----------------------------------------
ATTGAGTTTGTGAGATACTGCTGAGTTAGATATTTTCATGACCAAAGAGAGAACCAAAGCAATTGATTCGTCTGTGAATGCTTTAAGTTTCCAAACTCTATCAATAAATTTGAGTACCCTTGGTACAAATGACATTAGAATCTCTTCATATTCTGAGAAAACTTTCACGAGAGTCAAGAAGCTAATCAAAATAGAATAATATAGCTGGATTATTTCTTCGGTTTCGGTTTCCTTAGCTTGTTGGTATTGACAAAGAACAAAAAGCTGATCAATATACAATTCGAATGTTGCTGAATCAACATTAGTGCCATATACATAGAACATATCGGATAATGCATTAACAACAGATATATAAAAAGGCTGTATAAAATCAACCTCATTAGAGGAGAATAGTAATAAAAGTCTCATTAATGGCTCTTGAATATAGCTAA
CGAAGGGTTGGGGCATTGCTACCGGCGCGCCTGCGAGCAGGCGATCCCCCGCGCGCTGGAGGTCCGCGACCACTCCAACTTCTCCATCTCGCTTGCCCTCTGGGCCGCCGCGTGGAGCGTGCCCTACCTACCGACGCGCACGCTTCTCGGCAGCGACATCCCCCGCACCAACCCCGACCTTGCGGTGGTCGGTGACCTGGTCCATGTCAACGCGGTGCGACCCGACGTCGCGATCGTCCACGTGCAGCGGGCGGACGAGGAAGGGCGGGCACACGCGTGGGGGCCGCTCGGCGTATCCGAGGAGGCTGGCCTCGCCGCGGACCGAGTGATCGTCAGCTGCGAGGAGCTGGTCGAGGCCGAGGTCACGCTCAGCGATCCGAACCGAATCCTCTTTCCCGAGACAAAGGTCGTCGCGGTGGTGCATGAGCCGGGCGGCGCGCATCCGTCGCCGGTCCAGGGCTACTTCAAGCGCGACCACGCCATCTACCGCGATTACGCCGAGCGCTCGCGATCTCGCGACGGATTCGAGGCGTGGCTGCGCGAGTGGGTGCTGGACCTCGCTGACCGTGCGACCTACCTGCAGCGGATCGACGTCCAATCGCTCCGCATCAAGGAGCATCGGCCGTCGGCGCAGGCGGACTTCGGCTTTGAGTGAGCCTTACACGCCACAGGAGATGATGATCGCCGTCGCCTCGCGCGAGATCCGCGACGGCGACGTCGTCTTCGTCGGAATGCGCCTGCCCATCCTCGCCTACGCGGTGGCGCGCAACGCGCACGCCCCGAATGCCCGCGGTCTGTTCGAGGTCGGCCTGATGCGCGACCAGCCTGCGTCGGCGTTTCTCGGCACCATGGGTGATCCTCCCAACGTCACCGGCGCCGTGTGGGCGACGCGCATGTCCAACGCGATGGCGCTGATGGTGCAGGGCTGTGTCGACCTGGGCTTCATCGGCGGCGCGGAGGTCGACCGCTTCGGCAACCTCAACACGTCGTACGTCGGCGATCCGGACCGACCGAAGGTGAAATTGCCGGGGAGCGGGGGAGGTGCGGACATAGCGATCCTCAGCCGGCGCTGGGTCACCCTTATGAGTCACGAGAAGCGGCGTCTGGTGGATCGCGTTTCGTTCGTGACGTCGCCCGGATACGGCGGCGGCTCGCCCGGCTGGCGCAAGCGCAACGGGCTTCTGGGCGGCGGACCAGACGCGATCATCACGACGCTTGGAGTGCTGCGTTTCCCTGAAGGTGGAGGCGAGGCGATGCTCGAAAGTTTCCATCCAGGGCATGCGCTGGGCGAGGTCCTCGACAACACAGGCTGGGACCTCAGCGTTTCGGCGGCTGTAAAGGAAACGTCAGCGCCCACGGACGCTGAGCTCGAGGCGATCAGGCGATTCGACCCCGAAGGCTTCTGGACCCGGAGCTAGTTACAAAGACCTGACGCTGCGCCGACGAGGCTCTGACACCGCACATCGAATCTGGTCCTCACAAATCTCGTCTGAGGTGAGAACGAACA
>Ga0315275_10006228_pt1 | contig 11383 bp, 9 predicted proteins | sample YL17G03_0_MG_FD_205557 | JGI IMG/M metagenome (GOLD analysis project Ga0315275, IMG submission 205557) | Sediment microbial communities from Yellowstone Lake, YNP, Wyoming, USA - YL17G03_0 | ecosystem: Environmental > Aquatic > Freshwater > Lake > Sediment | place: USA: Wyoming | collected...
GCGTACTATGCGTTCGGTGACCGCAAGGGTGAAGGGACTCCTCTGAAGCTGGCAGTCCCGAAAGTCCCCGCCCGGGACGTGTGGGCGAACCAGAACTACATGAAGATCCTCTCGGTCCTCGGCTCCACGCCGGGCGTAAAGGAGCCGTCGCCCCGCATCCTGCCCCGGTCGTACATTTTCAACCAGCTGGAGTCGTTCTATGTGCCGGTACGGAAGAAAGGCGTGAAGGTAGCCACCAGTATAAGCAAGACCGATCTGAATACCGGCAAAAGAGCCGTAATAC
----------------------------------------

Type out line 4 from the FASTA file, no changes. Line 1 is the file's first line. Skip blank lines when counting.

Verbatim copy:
GCGTACTATGCGTTCGGTGACCGCAAGGGTGAAGGGACTCCTCTGAAGCTGGCAGTCCCGAAAGTCCCCGCCCGGGACGTGTGGGCGAACCAGAACTACATGAAGATCCTCTCGGTCCTCGGCTCCACGCCGGGCGTAAAGGAGCCGTCGCCCCGCATCCTGCCCCGGTCGTACATTTTCAACCAGCTGGAGTCGTTCTATGTGCCGGTACGGAAGAAAGGCGTGAAGGTAGCCACCAGTATAAGCAAGACCGATCTGAATACCGGCAAAAGAGCCGTAATAC